What exactly were the Brewers thinking?


Why did the Brewers trade Josh Hader, anyway?

Why did the Brewers trade Josh Hader, anyway?
Image: AP

Amidst all the hullabaloo following the Juan Soto trade (Nationals are officially a poverty franchise now, by the way), the Padres’ deal for Josh Hader has been brushed aside, tucked under the rug, becoming an afterthought. It was one of the most surprising trades of the deadline. Nobody expected the Brewers to trade Hader away during their hunt for their fifth straight playoff berth and third division title in the last five years. Yet, despite their standing in the NL Central, the Brewers pulled the trigger, presumably moving Devin Williams to the full-time closer role, and shipping the National League’s saves leader to California.

Why? Was it even a good deal? Sure, I know Hader isn’t having his greatest season, but prior to his two consecutive appearances on July 13 and 15, at Minnesota and at San Francisco, respectively, Hader had accrued a 1.82 ERA and 52 strikeouts across 29.2 innings pitched. That would be the second-best ERA of his career and right on par with where his strikeout per nine rate has been over the last half-decade. Sure, there were some worrisome stats. His ERA-plus had dipped under 100 for the first time in his career. His barrel rate was nearly three times higher than his 2021 rate. His hard-hit percentage was the second-highest of his career, but despite all that, his expected ERA (xERA) was still 3.29, a more than serviceable figure, and definitely not something so horrendous that it warrants being traded away.

Did the Brew Crew really give up all hope on Hader after those two outings? If not, why trade him? Even if they wanted to move Williams to the closer role full-time, Hader has served as an incredible set-up man in the past to both Corey Knebel and Jeremy Jeffress. Maybe Hader isn’t suited to that role anymore, but you’ll never know unless you try, and trading him away before you can figure that out, especially in the middle of a playoff run, is a tragedy.

I mean, for goodness sake, Milwaukee is three games ahead of the Cardinals right now. While the Cardinals were heavily linked to Juan Soto up until the very end, the Brewers weren’t making moves, they were making reductions. The Brewers’ top competitor in their division was vying for a division title and I can’t help but think Milwaukee was playing for a wild-card berth with this move.

But let’s give Milwaukee the benefit of the doubt. Maybe the package the Padres offered was too good to pass up.

Taylor Rogers had a decent stretch from 2017 to 2019, but the only statistic that really pops out for him since then is his saves count and that boils down to opportunity more than anything. His strikeout-to-walk ratio has taken a major hit in 2022 as well. Not a lot of good signs pointing his way. He doesn’t have Hader’s resumé, longevity, or skill set. Dinelson Lamet showed flashes of greatness in 2020, only to struggle with injuries in 2021 and fight a losing battle with inconsistency when given the opportunity to play in 2022. He’s basically regarded as nothing more than a bullpen arm with some potential at this point. The focal points of the trade were the prospects, Esteury Ruiz and Robert Gasser. Both players should be ready for the Majors by 2024, and both are already top-10 prospects in the Brewers’ system. They make this a good deal, but not a great one. Keep in mind, the Padres’ were still playing for Juan Soto at this point and didn’t have to give up anybody who could’ve become a piece in the Soto trade. That’s not good for Milwaukee.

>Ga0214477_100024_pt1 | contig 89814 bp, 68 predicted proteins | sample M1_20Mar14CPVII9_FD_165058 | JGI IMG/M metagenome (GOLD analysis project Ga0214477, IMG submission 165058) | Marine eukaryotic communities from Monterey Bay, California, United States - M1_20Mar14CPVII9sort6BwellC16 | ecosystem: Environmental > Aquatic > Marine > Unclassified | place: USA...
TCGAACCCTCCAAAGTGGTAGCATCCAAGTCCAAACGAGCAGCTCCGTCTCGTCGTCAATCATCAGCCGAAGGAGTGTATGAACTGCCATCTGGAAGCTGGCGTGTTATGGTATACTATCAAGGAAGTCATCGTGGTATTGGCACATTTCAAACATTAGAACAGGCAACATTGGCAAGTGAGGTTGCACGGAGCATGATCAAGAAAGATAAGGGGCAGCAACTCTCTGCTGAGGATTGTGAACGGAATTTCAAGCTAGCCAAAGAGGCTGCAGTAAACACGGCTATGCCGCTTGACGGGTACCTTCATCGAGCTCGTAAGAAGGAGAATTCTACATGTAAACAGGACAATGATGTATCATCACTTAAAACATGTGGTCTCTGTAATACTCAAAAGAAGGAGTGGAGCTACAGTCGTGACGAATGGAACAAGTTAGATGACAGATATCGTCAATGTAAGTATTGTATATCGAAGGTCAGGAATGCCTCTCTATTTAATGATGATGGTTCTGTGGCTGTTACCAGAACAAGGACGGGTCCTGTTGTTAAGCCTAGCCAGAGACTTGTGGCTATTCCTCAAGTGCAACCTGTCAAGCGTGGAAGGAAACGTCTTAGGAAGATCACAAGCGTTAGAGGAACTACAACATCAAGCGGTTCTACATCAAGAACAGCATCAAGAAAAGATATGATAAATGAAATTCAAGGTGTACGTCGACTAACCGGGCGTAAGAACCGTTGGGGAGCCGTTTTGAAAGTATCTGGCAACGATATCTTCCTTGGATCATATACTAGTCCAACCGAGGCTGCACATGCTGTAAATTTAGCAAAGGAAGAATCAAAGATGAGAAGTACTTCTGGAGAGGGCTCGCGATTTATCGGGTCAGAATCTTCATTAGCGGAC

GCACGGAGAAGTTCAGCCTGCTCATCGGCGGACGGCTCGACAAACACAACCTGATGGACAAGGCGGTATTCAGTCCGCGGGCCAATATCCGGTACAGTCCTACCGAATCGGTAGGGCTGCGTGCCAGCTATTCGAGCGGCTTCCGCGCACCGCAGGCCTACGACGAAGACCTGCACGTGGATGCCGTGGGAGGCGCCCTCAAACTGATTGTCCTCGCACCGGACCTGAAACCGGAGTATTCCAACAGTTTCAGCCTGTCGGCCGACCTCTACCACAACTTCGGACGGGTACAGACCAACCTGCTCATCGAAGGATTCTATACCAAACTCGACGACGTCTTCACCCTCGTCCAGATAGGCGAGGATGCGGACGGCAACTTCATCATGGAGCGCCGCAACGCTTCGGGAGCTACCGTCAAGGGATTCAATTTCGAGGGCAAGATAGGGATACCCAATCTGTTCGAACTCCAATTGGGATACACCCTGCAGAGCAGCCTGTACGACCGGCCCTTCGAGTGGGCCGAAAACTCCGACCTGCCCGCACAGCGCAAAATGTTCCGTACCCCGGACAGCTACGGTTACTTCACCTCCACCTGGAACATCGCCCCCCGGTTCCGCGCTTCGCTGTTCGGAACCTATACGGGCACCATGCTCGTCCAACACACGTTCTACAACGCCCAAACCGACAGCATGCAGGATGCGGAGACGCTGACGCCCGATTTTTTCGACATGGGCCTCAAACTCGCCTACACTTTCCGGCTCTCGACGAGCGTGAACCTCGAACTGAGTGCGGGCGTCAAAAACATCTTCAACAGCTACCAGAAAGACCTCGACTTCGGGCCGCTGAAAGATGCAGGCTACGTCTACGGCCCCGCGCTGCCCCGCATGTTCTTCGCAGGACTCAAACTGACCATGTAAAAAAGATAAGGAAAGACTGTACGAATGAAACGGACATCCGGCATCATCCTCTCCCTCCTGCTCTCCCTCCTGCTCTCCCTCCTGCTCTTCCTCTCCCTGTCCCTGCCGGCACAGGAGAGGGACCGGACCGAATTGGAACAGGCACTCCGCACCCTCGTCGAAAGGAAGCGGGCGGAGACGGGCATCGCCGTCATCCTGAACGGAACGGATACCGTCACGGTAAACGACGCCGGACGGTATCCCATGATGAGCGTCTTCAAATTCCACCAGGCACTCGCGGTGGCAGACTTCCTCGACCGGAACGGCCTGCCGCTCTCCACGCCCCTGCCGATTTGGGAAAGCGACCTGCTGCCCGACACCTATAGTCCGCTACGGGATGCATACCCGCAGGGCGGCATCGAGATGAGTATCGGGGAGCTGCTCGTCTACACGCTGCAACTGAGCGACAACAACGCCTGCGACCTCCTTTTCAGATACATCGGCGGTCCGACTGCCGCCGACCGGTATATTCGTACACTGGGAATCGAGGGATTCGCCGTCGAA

For someone as talented and accomplished as Hader, you’d expect at least one top prospect to head the Brewers’ way. I’m talking like top five, not borderline top 10. You could argue that Lamet fits that description, but I’d argue that that’s no longer the case. Even worse, Hader was heading into arbitration this offseason. Given that Hader currently holds an ERA over 4, it’s likely that the Brewers could’ve re-signed him for considerably less than his current $11 million salary, especially if they moved him out of the closer role entirely. At the very least, the Brewers could have retained Hader for the playoff run and re-signed him to a friendlier contract, thus drawing much more attention from teams looking for a reliable closer. I don’t think it’s crazy to say they could’ve gotten a larger haul.

It’s just irritating to see a team in a position to win a division title give up a key piece of their bullpen like this. Sure, the closer position isn’t viewed as highly as it once was, but ask any Dodgers fan whether or not they think having a reliable bullpen is important. They refused to bring back Kenley Jansen after one bad postseason. Then, they brought on Craig Kimbrel to replace him only for him to fall apart worse than the MCU after Avengers: Endgame. Bullpens become all the more important when the postseason rolls around and the Brewers just parted ways with one of the best southpaws in the game.

Yes, the haul was decent, but Milwaukee undoubtedly got worse with this deal. It’s heartbreaking to see a team, leading their division with one of the best pitching staffs in baseball, make a trade like this. Perhaps if they’d made some other big splash trades I’d feel more comfortable about their position moving forward. Matt Bush, who’s having his first halfway decent season in five years, is not the game-changer Milwaukee needs to stay atop the NL Central. The Cardinals didn’t make the big move for Soto like many thought they would, but they did land a reliable left-handed arm in José Quintana. They got better in an area where they desperately needed help. Can’t say the same for Milwaukee, and I wouldn’t be shocked if this move comes back to bite them in the ass come late September.



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